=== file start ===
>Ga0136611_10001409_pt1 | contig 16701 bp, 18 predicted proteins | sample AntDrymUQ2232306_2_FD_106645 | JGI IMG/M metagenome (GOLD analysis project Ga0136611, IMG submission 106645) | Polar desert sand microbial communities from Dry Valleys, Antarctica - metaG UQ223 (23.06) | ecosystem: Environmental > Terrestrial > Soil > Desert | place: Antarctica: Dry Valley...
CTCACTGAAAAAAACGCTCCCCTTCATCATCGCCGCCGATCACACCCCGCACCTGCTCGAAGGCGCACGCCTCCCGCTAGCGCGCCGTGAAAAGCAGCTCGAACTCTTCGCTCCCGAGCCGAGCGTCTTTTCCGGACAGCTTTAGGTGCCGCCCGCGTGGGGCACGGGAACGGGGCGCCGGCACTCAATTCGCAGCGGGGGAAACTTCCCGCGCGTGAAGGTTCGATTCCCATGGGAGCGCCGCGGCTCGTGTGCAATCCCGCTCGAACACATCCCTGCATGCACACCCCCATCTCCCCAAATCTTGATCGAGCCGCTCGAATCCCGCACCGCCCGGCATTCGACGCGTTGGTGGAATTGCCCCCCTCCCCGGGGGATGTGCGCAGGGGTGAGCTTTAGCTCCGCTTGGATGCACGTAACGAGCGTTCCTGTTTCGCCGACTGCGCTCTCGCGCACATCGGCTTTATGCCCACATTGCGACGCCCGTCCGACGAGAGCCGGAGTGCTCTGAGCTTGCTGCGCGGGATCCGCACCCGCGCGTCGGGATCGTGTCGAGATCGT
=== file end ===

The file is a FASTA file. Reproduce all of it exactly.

>Ga0136611_10001409_pt1 | contig 16701 bp, 18 predicted proteins | sample AntDrymUQ2232306_2_FD_106645 | JGI IMG/M metagenome (GOLD analysis project Ga0136611, IMG submission 106645) | Polar desert sand microbial communities from Dry Valleys, Antarctica - metaG UQ223 (23.06) | ecosystem: Environmental > Terrestrial > Soil > Desert | place: Antarctica: Dry Valley...
CTCACTGAAAAAAACGCTCCCCTTCATCATCGCCGCCGATCACACCCCGCACCTGCTCGAAGGCGCACGCCTCCCGCTAGCGCGCCGTGAAAAGCAGCTCGAACTCTTCGCTCCCGAGCCGAGCGTCTTTTCCGGACAGCTTTAGGTGCCGCCCGCGTGGGGCACGGGAACGGGGCGCCGGCACTCAATTCGCAGCGGGGGAAACTTCCCGCGCGTGAAGGTTCGATTCCCATGGGAGCGCCGCGGCTCGTGTGCAATCCCGCTCGAACACATCCCTGCATGCACACCCCCATCTCCCCAAATCTTGATCGAGCCGCTCGAATCCCGCACCGCCCGGCATTCGACGCGTTGGTGGAATTGCCCCCCTCCCCGGGGGATGTGCGCAGGGGTGAGCTTTAGCTCCGCTTGGATGCACGTAACGAGCGTTCCTGTTTCGCCGACTGCGCTCTCGCGCACATCGGCTTTATGCCCACATTGCGACGCCCGTCCGACGAGAGCCGGAGTGCTCTGAGCTTGCTGCGCGGGATCCGCACCCGCGCGTCGGGATCGTGTCGAGATCGT